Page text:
From Ore to Omen: Mining’s Environmental and Social Wake-Up Call

Over the last 20 years, mining activities with severe ecological and social harms have surged worldwide. Since 2000, the global extraction rate has doubled for materials such as bauxite, copper, gold, iron, manganese and nickel. Nickel has already reached a scale 120% times greater than the cumulative extraction before 2000, while cobalt extraction has already surpassed historical levels by 150%. A study found that, in 2019, five of the six areas on land with the highest diversity of species collectively were responsible for extracting 79% of all the metal ores worldwide.

Diego Francesco Marin and Jan Morrill report.

A Polluting Giant

This relentless mining spree has catapulted the industry into one of the planet’s most polluting sectors, spewing billions of tons of toxic waste, contaminating freshwater, soil, and air, and jeopardizing ocean health through hazardous practices like mine waste dumping and deep-sea mining.

The extraction practices generate tremendous amounts of waste, which is stored in mining waste storage facilities called “tailings dams.” Tailings dams can reach 150 meters in height and store millions of cubic meters of waste. Some of these dams are the biggest engineering structures humans have ever built and can even be seen from space.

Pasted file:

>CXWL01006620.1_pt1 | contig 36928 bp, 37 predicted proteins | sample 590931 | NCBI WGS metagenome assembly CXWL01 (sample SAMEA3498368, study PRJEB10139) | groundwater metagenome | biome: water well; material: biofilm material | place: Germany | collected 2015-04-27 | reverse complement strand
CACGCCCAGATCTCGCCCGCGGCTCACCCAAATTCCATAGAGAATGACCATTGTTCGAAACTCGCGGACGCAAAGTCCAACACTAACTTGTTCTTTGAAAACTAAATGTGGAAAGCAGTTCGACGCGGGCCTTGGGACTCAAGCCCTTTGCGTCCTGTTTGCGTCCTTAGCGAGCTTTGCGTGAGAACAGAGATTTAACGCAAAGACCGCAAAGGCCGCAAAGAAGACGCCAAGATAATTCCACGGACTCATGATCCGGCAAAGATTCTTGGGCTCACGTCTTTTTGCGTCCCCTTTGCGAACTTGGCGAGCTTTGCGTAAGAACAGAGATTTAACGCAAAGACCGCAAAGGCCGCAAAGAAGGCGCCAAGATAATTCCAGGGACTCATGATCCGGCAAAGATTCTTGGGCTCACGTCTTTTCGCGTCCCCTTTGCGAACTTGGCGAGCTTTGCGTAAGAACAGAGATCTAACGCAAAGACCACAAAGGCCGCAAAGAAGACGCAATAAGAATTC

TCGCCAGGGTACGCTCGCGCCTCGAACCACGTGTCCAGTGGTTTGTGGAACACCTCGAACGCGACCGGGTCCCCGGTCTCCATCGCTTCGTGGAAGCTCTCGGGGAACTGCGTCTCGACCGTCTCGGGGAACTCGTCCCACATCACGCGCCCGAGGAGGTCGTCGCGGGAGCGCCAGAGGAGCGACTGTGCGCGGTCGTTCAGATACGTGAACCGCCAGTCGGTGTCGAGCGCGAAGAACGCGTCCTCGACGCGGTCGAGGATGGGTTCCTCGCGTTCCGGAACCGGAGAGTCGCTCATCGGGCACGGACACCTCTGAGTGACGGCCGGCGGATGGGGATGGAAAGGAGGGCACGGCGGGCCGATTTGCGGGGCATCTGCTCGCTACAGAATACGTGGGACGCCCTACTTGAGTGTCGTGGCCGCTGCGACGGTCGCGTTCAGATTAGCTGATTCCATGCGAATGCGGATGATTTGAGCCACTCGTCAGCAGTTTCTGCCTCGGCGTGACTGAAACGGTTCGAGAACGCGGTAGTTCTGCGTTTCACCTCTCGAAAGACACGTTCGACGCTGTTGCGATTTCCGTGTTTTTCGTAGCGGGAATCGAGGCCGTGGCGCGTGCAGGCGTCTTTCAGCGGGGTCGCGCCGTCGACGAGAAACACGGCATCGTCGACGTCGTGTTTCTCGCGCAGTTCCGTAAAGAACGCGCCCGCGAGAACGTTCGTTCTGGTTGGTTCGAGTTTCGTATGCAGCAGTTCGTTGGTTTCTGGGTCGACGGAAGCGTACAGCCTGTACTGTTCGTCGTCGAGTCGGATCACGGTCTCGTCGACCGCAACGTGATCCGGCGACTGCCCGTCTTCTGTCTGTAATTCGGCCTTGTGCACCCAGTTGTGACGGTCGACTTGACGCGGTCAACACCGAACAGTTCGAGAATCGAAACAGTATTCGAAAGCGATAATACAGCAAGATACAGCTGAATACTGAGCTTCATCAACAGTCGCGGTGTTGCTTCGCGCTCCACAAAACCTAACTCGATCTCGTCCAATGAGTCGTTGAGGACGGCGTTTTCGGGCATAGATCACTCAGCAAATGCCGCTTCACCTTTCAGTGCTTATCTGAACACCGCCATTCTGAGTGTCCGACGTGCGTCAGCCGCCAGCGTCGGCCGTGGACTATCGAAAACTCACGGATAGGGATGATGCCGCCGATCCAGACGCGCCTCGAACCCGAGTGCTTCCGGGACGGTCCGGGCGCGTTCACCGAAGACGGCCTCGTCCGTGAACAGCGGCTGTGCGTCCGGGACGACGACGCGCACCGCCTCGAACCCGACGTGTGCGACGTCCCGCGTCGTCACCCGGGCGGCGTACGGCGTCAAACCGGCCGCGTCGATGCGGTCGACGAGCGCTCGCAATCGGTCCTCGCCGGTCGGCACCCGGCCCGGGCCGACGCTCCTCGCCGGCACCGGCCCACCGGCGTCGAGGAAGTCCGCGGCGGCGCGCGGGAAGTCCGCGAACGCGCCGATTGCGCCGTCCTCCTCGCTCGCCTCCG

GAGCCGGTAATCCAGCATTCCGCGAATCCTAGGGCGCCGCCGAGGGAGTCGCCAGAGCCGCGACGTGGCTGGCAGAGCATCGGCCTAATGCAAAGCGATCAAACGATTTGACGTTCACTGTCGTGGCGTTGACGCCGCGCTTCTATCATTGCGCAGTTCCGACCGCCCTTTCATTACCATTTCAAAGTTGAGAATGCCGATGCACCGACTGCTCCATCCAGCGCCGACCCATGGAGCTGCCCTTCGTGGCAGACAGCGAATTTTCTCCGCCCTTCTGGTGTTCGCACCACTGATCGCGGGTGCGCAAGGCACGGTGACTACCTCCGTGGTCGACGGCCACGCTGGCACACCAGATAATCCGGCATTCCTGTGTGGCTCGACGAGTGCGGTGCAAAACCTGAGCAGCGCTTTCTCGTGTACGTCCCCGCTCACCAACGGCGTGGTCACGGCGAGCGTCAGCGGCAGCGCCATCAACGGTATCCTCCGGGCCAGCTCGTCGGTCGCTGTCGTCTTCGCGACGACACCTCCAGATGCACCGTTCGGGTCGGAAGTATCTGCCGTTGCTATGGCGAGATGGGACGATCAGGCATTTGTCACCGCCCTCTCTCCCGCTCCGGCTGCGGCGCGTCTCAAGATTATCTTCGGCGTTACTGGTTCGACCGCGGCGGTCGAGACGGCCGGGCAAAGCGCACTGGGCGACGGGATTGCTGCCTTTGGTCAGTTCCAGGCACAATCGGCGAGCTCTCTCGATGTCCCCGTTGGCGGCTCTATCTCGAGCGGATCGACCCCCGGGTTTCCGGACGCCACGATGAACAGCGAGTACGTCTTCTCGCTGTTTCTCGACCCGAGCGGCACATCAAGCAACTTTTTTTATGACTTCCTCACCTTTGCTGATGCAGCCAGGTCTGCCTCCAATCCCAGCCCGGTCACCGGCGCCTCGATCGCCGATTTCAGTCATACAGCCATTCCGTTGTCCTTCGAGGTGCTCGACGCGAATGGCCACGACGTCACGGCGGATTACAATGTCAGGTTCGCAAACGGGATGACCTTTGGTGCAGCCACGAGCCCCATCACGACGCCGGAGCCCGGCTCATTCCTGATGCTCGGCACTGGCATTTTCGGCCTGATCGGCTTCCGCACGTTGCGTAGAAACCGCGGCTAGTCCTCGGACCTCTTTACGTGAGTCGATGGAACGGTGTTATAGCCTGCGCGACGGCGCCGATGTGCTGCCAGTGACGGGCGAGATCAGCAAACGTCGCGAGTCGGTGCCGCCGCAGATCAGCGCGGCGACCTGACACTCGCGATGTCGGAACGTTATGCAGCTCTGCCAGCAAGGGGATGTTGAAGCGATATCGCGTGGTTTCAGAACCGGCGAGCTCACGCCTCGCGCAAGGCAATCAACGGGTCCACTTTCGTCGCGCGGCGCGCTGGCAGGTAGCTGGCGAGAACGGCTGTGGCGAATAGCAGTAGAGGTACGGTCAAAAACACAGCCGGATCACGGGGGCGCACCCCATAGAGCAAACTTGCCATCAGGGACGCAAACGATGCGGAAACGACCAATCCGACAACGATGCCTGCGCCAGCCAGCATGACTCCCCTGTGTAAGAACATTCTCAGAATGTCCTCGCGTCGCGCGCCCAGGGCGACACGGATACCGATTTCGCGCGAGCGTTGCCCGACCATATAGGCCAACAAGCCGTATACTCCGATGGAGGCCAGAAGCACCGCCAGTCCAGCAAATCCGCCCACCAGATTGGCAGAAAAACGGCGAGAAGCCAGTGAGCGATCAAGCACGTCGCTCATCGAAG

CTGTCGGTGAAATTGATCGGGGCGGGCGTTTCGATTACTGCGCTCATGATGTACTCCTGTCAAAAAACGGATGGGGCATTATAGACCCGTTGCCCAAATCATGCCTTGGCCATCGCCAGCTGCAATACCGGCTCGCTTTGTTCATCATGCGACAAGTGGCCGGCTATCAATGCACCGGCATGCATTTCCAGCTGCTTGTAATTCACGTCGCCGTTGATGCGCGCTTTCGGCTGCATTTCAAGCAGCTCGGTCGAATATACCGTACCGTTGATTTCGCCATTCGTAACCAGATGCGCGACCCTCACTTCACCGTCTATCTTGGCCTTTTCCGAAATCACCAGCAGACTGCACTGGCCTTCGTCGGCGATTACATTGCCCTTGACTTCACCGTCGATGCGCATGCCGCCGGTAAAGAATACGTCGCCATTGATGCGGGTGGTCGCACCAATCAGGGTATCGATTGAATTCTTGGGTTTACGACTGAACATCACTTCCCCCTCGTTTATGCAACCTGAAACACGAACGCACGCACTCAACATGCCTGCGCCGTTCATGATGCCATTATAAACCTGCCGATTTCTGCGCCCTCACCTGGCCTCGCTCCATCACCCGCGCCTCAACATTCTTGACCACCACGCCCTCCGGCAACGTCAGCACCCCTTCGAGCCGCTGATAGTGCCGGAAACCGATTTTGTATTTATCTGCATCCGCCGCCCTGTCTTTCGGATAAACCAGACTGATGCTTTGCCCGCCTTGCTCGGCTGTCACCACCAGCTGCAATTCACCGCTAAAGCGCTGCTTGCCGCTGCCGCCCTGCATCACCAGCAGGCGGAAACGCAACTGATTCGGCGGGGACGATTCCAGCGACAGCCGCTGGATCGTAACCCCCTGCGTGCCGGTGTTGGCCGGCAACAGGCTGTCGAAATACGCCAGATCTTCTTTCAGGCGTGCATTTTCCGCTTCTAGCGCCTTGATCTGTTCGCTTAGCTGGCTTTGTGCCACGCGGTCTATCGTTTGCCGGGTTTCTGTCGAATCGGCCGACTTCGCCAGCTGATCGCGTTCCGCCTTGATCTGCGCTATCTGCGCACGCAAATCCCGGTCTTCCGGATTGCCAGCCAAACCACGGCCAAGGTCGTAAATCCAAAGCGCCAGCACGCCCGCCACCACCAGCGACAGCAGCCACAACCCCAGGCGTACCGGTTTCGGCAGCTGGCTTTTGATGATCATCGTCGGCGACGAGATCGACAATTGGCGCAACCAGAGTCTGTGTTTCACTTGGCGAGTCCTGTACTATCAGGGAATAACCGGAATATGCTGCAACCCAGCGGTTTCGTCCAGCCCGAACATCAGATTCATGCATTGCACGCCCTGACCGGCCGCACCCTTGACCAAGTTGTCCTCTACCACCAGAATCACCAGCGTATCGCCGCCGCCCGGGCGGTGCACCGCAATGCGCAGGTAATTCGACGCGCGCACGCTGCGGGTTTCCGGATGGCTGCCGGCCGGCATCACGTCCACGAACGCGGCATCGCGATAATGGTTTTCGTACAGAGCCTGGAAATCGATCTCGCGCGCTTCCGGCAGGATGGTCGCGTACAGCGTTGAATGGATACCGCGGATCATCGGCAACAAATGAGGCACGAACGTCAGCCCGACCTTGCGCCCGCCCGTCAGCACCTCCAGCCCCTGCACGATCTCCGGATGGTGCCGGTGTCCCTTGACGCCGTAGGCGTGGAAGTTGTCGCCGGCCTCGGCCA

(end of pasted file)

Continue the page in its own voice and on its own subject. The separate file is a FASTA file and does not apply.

Many tailings dams are several decades old and will exist in perpetuity, even after the mine closes. In efforts to reduce costs, mining companies often choose riskier and less stable tailings dam construction methods, which put downstream communities and ecosystems at risk. Research has shown that tailings dams are falling with increased severity and frequency since the 1960s. In 2019, a tailings dam collapsed in Brumadinho, Brazil, killing 272 people and sending 9.7 million cubic metres of waste into the Paraopeba River ecosystem. 

The Escalating Demand for Minerals and Metals 

According to the International Energy Agency (IEA), mining for various materials will increase by 200% and 400% between 2020 and 2040. Sand mining will also increase, particularly for the demand from the construction sector, resulting in a massive problem for the planet. To reduce rampant biodiversity loss and protect communities, nations will have to simultaneously reduce the impact of mining activities in the upcoming years, while directly addressing the management of mining waste more effectively. Such efforts will require international cooperation.

To address these ecological and social challenges, in February 2022, the United Nations Environment Assembly (UNEA) passed a resolution (UNEP/EA.5/Res.12) underscoring the need for “enhanced action to support the environmental sustainability management of minerals and metals” and recognising the regulatory and administrative capacity challenges countries face when trying to oversee the mining industry. This year, the UNEA Resolution put in motion a process of regional consultations with governments and other stakeholders to assess existing activities, take action to enhance the environmental sustainability of minerals and metals, as well as identify possible ways forward for the UNEA. These talks will conclude in a Global Consultation on 7-8 September in Geneva, Switzerland.